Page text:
What’s this? A movie review?! Yeah, been a while 😉 No, I’m not back at my beloved cinema, but as lockdowns and closures drag on, some of the distributers seems to be back in the mood to release some bigger titles to the streaming market again, rather than waiting waiting waiting for reopenings. And to be honest, I think movies like this – of interest, but would have needed a very slow week of releases to make a cinema trip – might actually benefit a bit.
Anyway. Background waffle ain’t really my thing, so on to the review!
It’s been 30 years since the events of Coming to America (1988), and Prince Akeem (Eddie Murphy) is still married to his queen from Queens, Lisa, and they now have three daughters. But as his father, King Jaffe (James Earl Jones), nears death, the leader of the neighbouring country (Nexdoria, haha), General Izzy (Wesley Snipes, hamming it up), is threatening war against this ‘weak new son with no sons of his own’.
Ah, yes. It might be 2021, but the kingdom of Zamunda isn’t so hot on women’s rights, including the ban on women being named heir. You think maybe Queen Lisa might have had something to say about that over the decades? Hmm. But now, plot point! And more: turns out Akeem might indeed have a son – the result of a drugged-up encounter just before he found Lisa. What is a king-to-be to do except bring the lad – and his ott mom (Leslie Jones) – back to groom as the new prince? I mean, no way that’s going wrong, right?!
There is a very self-aware moment mid-movie where they slam sequels, especially those dredging up old movies many years later. I mean, it would have been amusing if it wasn’t quite so true. There is the nostalgia element here, and in fairness it shows some respect for the original, but overall I just felt that the story wasn’t strong enough or handled well enough to make it feel ‘worth it’. It still made for amusingly distracting viewing, though, so I’ll give it that.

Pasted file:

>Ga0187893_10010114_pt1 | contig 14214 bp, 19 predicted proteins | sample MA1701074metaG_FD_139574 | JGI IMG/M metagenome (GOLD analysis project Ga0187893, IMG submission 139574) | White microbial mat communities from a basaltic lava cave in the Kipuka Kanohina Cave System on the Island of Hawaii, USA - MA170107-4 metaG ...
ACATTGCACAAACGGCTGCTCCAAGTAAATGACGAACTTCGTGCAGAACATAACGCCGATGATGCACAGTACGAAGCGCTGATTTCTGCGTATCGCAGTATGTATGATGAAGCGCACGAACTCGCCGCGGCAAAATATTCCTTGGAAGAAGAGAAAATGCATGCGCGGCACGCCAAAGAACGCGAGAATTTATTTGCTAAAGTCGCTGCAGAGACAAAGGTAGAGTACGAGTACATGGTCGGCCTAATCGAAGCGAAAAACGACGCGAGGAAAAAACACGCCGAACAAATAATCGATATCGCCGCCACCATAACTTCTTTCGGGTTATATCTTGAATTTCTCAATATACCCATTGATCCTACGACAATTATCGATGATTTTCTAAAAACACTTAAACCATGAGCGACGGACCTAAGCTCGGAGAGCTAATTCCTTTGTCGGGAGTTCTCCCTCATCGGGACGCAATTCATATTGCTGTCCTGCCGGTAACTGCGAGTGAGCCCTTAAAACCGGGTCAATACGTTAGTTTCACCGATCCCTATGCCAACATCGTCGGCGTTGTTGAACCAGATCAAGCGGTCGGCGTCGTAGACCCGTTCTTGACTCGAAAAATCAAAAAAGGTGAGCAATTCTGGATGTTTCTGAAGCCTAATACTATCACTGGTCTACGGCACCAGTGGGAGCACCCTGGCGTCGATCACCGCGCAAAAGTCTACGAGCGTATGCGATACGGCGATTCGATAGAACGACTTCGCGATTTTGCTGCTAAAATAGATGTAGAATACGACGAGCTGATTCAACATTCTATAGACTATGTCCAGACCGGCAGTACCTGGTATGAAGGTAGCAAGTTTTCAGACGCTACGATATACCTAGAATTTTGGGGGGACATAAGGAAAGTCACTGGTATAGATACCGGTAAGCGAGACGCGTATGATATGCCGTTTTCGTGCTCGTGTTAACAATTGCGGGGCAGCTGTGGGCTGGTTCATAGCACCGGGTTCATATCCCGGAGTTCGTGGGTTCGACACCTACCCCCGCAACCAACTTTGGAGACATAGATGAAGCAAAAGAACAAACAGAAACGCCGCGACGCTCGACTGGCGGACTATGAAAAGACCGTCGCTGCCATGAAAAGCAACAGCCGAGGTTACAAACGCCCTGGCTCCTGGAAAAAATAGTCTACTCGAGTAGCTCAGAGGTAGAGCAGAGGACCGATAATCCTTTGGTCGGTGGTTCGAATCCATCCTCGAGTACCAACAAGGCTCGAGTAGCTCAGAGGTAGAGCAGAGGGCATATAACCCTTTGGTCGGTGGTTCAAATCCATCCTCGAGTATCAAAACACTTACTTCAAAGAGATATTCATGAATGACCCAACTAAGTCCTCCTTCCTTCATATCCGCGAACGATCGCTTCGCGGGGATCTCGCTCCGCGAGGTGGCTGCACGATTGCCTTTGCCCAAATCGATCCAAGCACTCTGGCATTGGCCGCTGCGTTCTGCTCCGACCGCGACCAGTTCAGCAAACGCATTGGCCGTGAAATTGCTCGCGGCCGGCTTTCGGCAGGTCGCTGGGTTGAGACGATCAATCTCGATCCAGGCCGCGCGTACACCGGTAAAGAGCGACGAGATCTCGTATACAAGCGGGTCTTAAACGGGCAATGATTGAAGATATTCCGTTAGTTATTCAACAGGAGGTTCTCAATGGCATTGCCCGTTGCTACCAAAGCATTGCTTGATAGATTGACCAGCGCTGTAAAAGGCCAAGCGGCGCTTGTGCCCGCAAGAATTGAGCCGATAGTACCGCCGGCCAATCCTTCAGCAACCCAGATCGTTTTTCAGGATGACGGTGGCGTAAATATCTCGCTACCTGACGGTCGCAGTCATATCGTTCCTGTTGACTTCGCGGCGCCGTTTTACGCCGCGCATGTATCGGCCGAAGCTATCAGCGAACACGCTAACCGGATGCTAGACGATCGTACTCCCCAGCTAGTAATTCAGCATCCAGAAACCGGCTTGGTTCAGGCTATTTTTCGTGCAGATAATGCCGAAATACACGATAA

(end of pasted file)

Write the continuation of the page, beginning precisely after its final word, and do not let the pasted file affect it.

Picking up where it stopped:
The younger generation tend to come out a little better here, especially the eldest daughter, displaced by her surprise brother. However, the animosity between them is hugely underplayed, and then over with after a minute’s dialog – hmm, I say! The lad himself teeters on the line between comedy and parody, and doesn’t all come out well. Mind, given the rest of the cast often includes the cringe-worthy extra roles for stars Murphy and Arsenio Hall – the barbers, the sexist preacher, the no we really really didn’t need a revisit with Sexual Chocolate, argh! – then the rest of the cast is probably going to show up okay. There are some pretty cool cameos, too, which I won’t spoil 🙂
Overall then, this was kind of okay on a nostalgia level – although my (very socially distanced!) co-watchers could barely remember the original, as it’s not quite the classic that you might want to revisit. Mind, not sure that makes too much difference, as there are a lot of scenes used as flashbacks to remind you of everything.
Aside from that, it’s a very so-so movie. Ultimately I’m not sure any story element was given enough space between all the nods back and efforts at ‘oh this scene is really funny’ that really wasn’t. I did kind of like the parallels to Black Panther (2018) – the challenger heir to the throne, the American in Africa, etc etc – but again, they were relatively minor.
Still, there’s a dearth of new things to watch right now, and this wasn’t the worst way to spend a Friday night. Your mileage, as ever, may vary greatly.
Released: 5th March 2021
Viewed: 5th March 2021
Running time: 110 minutes
My rating: 5/10
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